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Utah amended its law to allow trans girls and women to participate in sports

“Our daughter just wanted some friends and a chance to play a game she loves”

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A judge in Utah temporarily blocked a law on Friday that would have prevented transgender students from participating in high school sports on teams that correspond with their gender identity, opening the door for transgender girls in Utah to participate in sports this fall.

Judge Keith Kelly of the Third District Court ruled that the defendants “do not offer persuasive reasons to categorically ban all transgender girls from competing on girls’ teams,” issuing a preliminary injunction that has been hailed by the three transgender girls who brought the suit and by LGBTQ+ advocates.

“This is a win not only for my child but for all girls in this state,” said Jean Noe, a fictitious plaintiff in the case. This legislation is predicated on harmful generalizations about girls.

She continued, “I am grateful the court has paused this dangerous law and that, at least for the time being, all Utah children can know that they are valued and supported.”

Defense attorneys for the Utah High School Activities Association, Granite and Jordan school districts, and the superintendents of those districts argued that the ban does not discriminate against girls because it is directed at “biological boys.”

In contrast, Kelly, who was appointed by former Republican governor Gary Herbert, stated that “the ban singles out transgender girls and categorically bars them from competing on girls’ sports teams.”

“At the same time,” he continued, “other girls are free to compete.” The treatment is obviously unfavorable, as stated.

INCREASED reliance on state constitutions. The Utah Supreme Court has ruled that the state’s ban on transgender girls participating in school athletics likely violates the equal protection guarantees under the Utah Constitution, and has therefore been stayed. pic.twitter.com/q36GZ1rhCR The following is a transcript of a tweet by: Anthony Michael Kreis (@AnthonyMKreis). On this date in 2022, August 19

With the injunction in place, the ban cannot be enforced while the remaining litigation in the case is heard in state courts.

Our daughter just wants to be able to join the team she loves and play with her friends, she said. The decision made today allows her to do just that.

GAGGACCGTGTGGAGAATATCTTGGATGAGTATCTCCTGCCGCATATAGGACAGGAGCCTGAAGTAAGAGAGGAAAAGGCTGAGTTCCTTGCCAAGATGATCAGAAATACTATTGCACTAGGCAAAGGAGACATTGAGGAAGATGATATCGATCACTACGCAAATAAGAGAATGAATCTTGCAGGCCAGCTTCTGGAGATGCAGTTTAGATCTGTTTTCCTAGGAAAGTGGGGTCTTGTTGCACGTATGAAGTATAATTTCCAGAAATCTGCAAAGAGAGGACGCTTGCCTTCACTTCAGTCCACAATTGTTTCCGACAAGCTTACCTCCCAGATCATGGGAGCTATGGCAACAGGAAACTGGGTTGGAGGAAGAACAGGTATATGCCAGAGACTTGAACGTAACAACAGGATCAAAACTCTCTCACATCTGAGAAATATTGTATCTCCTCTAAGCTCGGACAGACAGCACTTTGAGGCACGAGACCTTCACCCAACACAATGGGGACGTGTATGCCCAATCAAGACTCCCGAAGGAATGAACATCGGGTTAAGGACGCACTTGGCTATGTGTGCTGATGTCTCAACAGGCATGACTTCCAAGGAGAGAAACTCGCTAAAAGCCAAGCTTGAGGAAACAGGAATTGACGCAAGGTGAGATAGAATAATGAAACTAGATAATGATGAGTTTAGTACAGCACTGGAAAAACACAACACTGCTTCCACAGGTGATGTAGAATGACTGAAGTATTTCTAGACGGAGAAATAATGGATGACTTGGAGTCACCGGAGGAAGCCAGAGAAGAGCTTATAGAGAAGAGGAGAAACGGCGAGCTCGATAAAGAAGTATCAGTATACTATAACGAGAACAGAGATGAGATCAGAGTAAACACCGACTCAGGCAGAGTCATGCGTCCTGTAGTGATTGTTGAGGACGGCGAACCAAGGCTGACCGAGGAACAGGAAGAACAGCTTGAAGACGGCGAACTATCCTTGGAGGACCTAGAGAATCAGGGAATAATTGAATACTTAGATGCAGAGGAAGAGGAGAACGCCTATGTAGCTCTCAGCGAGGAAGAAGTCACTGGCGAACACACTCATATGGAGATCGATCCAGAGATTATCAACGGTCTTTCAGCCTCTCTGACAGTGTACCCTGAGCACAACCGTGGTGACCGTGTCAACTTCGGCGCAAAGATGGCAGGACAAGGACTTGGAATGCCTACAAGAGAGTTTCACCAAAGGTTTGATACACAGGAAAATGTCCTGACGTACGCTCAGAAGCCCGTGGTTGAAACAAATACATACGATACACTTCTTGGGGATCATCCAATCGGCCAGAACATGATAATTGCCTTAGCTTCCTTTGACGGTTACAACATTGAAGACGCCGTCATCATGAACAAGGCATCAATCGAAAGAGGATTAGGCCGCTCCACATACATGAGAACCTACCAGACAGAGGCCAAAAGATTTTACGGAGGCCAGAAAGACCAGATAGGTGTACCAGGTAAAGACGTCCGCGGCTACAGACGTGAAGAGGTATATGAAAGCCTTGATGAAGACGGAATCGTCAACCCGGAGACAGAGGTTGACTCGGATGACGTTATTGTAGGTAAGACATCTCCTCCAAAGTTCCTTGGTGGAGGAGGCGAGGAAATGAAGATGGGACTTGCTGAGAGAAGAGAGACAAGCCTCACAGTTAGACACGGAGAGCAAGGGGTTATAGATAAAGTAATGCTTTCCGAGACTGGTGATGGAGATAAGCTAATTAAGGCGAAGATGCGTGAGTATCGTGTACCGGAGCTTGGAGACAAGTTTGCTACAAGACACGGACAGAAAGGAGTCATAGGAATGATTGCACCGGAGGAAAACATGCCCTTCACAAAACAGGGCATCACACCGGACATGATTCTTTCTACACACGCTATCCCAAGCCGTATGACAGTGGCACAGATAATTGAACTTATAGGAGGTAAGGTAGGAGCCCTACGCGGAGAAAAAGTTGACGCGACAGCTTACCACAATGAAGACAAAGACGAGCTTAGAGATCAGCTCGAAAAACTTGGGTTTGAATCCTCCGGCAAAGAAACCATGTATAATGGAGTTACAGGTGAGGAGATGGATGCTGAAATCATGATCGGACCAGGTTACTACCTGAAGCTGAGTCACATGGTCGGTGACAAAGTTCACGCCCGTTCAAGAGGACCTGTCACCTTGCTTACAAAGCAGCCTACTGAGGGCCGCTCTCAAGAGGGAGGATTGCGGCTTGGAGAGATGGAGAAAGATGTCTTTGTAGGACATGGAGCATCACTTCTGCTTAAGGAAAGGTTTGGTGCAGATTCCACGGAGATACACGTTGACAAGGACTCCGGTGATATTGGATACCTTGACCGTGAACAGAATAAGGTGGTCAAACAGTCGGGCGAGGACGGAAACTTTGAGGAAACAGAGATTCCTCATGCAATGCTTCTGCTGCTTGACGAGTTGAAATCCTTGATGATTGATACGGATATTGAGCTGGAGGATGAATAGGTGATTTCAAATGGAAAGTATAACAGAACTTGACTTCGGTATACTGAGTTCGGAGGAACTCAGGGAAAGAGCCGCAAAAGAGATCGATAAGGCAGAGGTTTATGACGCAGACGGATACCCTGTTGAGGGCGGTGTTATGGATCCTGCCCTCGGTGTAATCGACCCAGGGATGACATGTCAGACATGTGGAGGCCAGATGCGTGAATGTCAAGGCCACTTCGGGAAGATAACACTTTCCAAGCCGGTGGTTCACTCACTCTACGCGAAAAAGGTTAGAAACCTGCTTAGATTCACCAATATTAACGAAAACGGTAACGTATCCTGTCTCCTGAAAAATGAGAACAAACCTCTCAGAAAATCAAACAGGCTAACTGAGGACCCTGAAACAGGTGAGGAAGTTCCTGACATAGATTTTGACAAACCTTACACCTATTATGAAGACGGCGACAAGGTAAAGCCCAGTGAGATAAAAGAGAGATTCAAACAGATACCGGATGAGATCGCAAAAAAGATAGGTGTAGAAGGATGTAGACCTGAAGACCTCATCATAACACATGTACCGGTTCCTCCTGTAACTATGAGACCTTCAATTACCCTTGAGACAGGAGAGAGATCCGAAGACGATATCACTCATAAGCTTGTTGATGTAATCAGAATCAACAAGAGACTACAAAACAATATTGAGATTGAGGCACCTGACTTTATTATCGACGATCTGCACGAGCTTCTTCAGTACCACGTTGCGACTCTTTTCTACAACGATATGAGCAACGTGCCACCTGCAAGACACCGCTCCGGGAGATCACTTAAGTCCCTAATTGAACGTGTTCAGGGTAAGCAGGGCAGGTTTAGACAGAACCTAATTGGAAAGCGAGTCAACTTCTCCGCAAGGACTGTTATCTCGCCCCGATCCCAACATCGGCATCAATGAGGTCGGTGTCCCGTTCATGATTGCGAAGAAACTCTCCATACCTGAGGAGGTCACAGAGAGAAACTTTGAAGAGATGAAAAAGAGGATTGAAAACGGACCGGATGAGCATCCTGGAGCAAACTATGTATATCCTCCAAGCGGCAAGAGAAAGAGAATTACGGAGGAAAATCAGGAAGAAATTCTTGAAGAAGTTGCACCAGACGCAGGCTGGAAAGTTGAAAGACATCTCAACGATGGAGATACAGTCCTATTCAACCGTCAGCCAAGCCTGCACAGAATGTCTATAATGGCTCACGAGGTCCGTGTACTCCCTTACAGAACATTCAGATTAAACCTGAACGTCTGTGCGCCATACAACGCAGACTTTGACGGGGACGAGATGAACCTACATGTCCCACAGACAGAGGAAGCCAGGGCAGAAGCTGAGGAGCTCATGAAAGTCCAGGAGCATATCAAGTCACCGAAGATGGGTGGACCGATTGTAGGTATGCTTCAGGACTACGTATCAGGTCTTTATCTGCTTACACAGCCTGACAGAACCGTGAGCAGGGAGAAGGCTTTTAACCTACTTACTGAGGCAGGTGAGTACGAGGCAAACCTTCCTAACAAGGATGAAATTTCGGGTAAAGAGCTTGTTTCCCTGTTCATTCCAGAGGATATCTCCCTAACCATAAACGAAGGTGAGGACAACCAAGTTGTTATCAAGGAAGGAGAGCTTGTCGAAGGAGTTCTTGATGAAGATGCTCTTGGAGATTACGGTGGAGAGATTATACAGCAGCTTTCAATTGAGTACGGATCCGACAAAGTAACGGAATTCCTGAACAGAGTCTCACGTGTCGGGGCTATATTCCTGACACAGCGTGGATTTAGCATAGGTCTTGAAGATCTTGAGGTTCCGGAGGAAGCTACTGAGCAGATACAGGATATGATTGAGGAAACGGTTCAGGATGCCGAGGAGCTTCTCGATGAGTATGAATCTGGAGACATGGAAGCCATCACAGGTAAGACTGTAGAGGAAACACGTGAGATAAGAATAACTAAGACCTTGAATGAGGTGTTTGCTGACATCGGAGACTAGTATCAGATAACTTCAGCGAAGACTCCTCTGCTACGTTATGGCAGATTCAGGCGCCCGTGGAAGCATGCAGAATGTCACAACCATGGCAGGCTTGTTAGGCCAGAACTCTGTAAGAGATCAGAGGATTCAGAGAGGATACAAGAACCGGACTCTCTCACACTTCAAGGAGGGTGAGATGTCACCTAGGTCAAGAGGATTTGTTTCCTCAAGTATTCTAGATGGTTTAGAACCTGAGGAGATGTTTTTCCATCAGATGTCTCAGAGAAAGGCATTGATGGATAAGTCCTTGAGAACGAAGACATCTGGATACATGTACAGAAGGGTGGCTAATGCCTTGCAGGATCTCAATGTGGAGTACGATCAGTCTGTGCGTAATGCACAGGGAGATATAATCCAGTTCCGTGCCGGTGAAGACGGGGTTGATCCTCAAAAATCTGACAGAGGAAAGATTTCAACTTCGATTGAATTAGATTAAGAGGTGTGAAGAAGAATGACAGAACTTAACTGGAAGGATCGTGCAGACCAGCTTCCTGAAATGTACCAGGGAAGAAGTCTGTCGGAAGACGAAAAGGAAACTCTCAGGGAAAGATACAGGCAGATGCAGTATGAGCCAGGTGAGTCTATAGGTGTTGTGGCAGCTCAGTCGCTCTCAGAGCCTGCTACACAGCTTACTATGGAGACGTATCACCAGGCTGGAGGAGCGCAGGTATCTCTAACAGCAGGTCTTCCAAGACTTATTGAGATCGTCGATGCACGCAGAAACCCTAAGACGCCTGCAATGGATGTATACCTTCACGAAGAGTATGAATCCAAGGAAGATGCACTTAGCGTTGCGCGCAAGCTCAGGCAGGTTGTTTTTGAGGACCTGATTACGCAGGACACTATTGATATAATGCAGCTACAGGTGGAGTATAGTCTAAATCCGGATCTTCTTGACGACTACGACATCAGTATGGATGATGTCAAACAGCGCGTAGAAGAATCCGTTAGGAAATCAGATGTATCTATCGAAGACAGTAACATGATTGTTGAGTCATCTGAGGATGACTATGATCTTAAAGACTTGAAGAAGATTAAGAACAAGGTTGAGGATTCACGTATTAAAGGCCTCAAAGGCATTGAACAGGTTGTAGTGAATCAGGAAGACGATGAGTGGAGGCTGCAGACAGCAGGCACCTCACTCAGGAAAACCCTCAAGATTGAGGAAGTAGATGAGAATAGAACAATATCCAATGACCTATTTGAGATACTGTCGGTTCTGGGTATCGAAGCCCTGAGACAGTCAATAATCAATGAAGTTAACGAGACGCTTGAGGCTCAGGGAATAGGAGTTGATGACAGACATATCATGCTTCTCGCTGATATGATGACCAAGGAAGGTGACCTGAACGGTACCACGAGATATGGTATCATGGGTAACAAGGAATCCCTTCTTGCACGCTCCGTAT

Plaintiff Jenny Roe, a 16-year-old senior in the Granite School District this year, stated in a written statement to the court that she played volleyball as a junior and would like to do so again, and that she would also like to try out for the basketball team.

Utah’s ban on transgender athletes was halted by a federal judge. In the words of one transgender girl’s parent: “it’s a victory for girls across the state, not just for my kid. This legislation is predicated on harmful generalizations about girls.” https://t.co/F3ZWekGKk0 This is a retweet from: Gillian Branstetter (@GBBranstetter). On this date in 2022, August 19

According to Roe’s statement, she had a hard time making friends and felt lonely at school until she started playing volleyball.

Once she became a part of the team, she found a group of friends she enjoyed spending time with and who supported her. “Actually, I’m quite terrified by this law. I’ve been really down because I can’t bear to think about missing my final volleyball season with my team.”

Roe continued, “If I can’t play with my team, I’m worried that I won’t want to go to classes or school.”

Now that the ban has been temporarily lifted, the Salt Lake Tribune reports, the state will move forward with its secondary procedure for vetting transgender female athletes. It would establish a panel to decide which transgender athletes would be allowed to participate in sports. The panelists are prepared to look at factors like a player’s wingspan, weight, and height (as well as whether or not the player is using hormone blockers) to determine whether or not a transgender girl has an unfair advantage in a sport because of being born male. Not everyone agrees that this is the best plan of action, and some have even suggested that conducting such measurements on teenagers is unethical.

Eighteen states, including Utah, prohibit transgender students from participating in sports that match their gender identity, as reported by the Movement Advancement Project.

In June, the Biden administration proposed new rules prohibiting discrimination against trans students and restoring Title IX protections that were gutted during the Trump administration. This comes as states under Republican control move to roll back transgender student rights.

Two days prior to the Utah injunction, local media reported that the parents of cisgender girls who placed second and third to another cis female athlete filed a complaint with the Utah High School Activities Association expressing suspicions that the winner is transgender, a concern the body then secretly investigated by digging through her records dating back to kindergarten.

After a big win at the state level, the school is wondering if the athlete is transgender. Some people have criticized the athlete, saying, “She doesn’t look feminine enough.” If it means preventing even one trans athlete from competing, they will resort to terrorizing cis girls as well. https://t.co/sM0RS74gwk By Frances Larina (@Frances Larina) Date: August 18, 2022

On Thursday, Republican Utah Governor Spencer Cox responded to the parents’ complaint by saying, “making up allegations like that are pretty disturbing to me.” Cox’s veto of the state Legislature’s trans athlete ban was overridden in March.

He continued, “My goodness, we’re living in this world where we’ve become sore losers and we’re looking for any reason why our kid lost.”